Novo Nordisk tells Europe weight-loss drug will save money as well as lives

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By Maggie Fick and Jacob Gronholt-Pedersen

COPENHAGEN (Reuters) -Novo Nordisk aims to convince Europeans governments to pay for its obesity drug Wegovy for the most overweight or those with co-morbidities, its CEO said on Friday, emphasising both the medical and cost benefits of the treatment.

CEO Lars Fruergaard Jorgensen's comments were the most detailed yet on the drugmaker's strategy for expanding in Europe, where most countries have public healthcare systems.

"In Europe, we would aim to seek reimbursement for those patients with the highest BMI, have co-morbidities, and perhaps also those less fortunate from a socio-economic point of view," he told a Reuters Newsmaker event, adding such people were often "among those who consume the highest cost in healthcare systems."

Wegovy is the first-to-market in a new class of highly effective weight-loss drugs. Used alongside changes to diet and exercise, it leads to an average weight loss of around 15%.

The self-injection drug has transformed the fortunes of Novo, whose shares have surged about 165% since Wegovy's U.S. launch two years ago. It has also captured the attention of patients, investors and even celebrities.

Earlier this month, the Danish drugmaker raised its full-year profit and sales forecasts for a second time.

Jorgensen said his company, now the second most valuable in Europe, was in uncharted territory.

"This is a very unusual situation to be in for a pharmaceutical company because typically when you launch medicines, you have a relatively well defined population that you're going to serve," Jorgensen said.

"We're dealing with perhaps a billion patients around the world," he said, adding it would "take quite some years" before the company can satisfy the whole market.

Analysts estimate the obesity market could be worth as much as $100 billion by the end of the decade as the race to develop weight-loss drugs heats up.

The lion's share may be claimed by frontrunners Novo and its U.S. rival Eli Lilly and Co. Amgen, Pfizer and smaller biotech companies are also developing weight-loss drugs.

Since its launch in June 2021, Wegovy has been flying off the shelves in the United States, where more than 40% of the population is obese. But Novo has struggled to keep up with demand even as it has added production capacity.

That experience, coupled with the subsequent launches in Denmark and Norway, has taught the company that it is crucial to work with health authorities to get Wegovy to the patients most in need, because governments will not be able to pay for everyone in their population who is obese to take the drug.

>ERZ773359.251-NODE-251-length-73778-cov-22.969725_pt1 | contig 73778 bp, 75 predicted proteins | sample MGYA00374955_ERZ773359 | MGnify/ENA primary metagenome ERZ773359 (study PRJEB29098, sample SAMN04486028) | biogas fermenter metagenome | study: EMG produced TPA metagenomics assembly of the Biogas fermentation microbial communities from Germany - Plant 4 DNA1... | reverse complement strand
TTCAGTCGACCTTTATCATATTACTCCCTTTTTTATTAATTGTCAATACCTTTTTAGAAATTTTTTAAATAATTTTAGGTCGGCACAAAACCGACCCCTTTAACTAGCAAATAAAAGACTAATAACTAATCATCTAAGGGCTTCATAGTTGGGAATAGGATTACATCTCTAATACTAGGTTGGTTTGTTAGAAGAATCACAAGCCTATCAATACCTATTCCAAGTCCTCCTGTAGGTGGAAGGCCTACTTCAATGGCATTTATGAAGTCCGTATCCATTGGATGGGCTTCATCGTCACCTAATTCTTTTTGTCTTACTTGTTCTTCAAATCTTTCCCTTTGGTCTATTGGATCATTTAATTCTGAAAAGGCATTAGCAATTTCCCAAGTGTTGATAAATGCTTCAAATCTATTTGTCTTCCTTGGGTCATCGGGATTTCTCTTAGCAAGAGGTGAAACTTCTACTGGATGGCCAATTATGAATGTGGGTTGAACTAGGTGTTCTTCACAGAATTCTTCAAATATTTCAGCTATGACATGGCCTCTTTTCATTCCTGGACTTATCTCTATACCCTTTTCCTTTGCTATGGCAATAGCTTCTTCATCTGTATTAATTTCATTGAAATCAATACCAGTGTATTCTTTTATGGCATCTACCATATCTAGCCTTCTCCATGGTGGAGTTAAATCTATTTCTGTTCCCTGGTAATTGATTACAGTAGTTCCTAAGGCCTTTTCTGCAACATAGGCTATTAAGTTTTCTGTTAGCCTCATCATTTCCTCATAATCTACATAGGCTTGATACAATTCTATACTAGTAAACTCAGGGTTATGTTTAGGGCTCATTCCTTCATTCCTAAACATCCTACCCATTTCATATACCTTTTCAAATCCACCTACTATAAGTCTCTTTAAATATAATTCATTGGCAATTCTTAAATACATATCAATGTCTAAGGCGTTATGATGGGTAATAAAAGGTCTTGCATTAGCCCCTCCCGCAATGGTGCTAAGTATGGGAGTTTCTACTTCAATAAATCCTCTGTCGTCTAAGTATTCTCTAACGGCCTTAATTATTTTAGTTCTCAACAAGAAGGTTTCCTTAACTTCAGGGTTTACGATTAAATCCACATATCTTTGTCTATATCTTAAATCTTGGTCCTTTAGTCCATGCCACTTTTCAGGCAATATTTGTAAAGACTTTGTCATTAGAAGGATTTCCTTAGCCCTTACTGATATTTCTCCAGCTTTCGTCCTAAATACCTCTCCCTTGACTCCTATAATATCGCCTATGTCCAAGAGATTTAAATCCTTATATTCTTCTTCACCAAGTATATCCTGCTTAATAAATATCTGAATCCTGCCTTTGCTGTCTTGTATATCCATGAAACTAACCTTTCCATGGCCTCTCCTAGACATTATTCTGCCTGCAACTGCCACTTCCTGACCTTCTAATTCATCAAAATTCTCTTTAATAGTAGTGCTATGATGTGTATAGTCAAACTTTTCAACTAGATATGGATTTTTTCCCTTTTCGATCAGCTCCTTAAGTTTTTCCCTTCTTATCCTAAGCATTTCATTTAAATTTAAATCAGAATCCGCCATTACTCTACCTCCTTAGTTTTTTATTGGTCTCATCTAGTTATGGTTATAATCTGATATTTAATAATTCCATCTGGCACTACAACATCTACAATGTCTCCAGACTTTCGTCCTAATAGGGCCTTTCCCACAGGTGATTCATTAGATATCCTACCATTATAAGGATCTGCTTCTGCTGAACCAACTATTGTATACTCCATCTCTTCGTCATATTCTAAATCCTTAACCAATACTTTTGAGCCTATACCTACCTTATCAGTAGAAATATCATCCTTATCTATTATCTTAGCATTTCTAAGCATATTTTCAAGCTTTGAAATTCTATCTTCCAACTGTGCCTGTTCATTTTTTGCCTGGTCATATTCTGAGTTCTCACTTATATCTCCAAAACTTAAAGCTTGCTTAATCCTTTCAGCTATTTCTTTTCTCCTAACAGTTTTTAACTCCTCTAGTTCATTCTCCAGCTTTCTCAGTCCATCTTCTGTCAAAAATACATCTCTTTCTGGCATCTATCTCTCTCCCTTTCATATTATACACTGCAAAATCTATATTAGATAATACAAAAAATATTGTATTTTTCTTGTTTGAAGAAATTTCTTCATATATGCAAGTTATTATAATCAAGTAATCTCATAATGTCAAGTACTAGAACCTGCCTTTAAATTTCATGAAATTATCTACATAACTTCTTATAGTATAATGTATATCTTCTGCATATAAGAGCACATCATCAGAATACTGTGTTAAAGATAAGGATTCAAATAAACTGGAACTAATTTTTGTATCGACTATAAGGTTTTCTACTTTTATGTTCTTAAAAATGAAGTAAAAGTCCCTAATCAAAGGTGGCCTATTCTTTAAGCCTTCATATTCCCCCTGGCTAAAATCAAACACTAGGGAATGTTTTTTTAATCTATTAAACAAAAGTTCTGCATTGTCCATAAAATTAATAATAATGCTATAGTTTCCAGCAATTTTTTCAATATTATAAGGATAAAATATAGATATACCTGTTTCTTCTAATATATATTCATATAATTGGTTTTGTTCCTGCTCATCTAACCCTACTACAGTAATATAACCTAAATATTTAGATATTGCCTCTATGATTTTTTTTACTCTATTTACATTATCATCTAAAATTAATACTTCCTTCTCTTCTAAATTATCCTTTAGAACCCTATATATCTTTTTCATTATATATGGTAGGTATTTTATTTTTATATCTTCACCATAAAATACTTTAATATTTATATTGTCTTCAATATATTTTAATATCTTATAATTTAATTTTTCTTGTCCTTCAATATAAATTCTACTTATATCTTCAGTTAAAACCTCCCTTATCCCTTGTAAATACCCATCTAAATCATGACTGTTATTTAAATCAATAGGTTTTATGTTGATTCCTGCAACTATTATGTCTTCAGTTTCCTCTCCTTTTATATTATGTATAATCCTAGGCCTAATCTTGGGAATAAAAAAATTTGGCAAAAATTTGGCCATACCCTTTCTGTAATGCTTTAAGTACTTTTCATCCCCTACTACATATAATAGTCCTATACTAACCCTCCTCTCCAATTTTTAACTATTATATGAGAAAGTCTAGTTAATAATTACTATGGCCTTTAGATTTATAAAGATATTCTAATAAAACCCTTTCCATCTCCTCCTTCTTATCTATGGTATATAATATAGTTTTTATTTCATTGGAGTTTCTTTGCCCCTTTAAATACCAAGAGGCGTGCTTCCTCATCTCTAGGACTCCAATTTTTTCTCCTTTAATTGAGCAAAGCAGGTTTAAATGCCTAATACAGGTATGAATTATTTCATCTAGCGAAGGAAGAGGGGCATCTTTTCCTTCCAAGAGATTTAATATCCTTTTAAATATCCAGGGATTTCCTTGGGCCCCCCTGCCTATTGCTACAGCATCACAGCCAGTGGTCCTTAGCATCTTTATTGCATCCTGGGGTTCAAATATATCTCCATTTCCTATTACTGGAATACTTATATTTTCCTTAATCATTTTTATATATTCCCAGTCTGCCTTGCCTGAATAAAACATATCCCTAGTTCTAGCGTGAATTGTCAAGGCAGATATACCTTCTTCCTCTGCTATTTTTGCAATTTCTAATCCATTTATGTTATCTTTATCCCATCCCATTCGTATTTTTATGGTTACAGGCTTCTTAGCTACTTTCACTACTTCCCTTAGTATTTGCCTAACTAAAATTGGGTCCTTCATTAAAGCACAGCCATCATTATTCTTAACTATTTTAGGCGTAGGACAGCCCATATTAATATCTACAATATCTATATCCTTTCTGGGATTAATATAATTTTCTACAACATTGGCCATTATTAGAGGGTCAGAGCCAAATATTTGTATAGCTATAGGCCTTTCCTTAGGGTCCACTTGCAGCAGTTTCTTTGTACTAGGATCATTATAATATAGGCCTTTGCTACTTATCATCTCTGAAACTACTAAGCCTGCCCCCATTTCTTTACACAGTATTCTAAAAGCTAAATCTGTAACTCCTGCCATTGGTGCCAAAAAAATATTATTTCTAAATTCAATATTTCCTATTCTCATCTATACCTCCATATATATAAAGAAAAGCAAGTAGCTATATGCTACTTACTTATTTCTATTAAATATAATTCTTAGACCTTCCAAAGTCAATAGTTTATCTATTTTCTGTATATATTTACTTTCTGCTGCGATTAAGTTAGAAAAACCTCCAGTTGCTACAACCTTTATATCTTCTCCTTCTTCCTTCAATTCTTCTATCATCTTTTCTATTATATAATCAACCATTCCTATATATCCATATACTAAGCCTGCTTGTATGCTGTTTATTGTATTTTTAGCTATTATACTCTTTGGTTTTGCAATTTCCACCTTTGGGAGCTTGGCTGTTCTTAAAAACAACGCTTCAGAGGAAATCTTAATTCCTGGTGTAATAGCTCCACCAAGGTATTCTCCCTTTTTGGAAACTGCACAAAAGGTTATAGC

"We can see that the demand for the medicine is so strong, that we actually have to be more intentional in how we get through to the patients we would like to get through to and how we collaborate with healthcare systems," Jorgensen said.

But it so far appears that many people are willing to pay out of their own pockets for Wegovy, he added.


Jorgensen said Novo would introduce Wegovy in more countries, but did not say where or when and added it was "trying to constrain all these launches" to make them manageable.

Earlier this month, a late-stage, large-scale trial showed Wegovy also has a clear cardiovascular benefit, giving a boost to Novo's hopes of positioning it as more than a lifestyle drug.

Jorgensen said that regulators and doctors had contacted the company in the intervening weeks "to understand more what the data entailed".

Further positive heart data was also released on Friday.

The trial results may help persuade U.S. insurers and cost-conscious health authorities in Europe to cover the cost of the weekly injection, priced at $1,300 a month in the United States, for a wider range of patients.

Novo has also had problems with its contract manufacturer. Reuters reported in July that Catalent's factory in Brussels that fills Wegovy injection pens had repeatedly breached U.S. sterile-safety rules in recent years and staff had failed to perform required quality checks.

Jorgensen said he was confident Catalent would resolve its problems and that he hoped to have a third external facility filling and finishing the injection pens by 2024.

Last month, Novo launched Wegovy in Germany, its first big European market. Wegovy is also available in Norway and Denmark.

(Reporting by Maggie Fick and Jacob Gronholt-PedersenEditing by Josephine Mason and Mark Potter)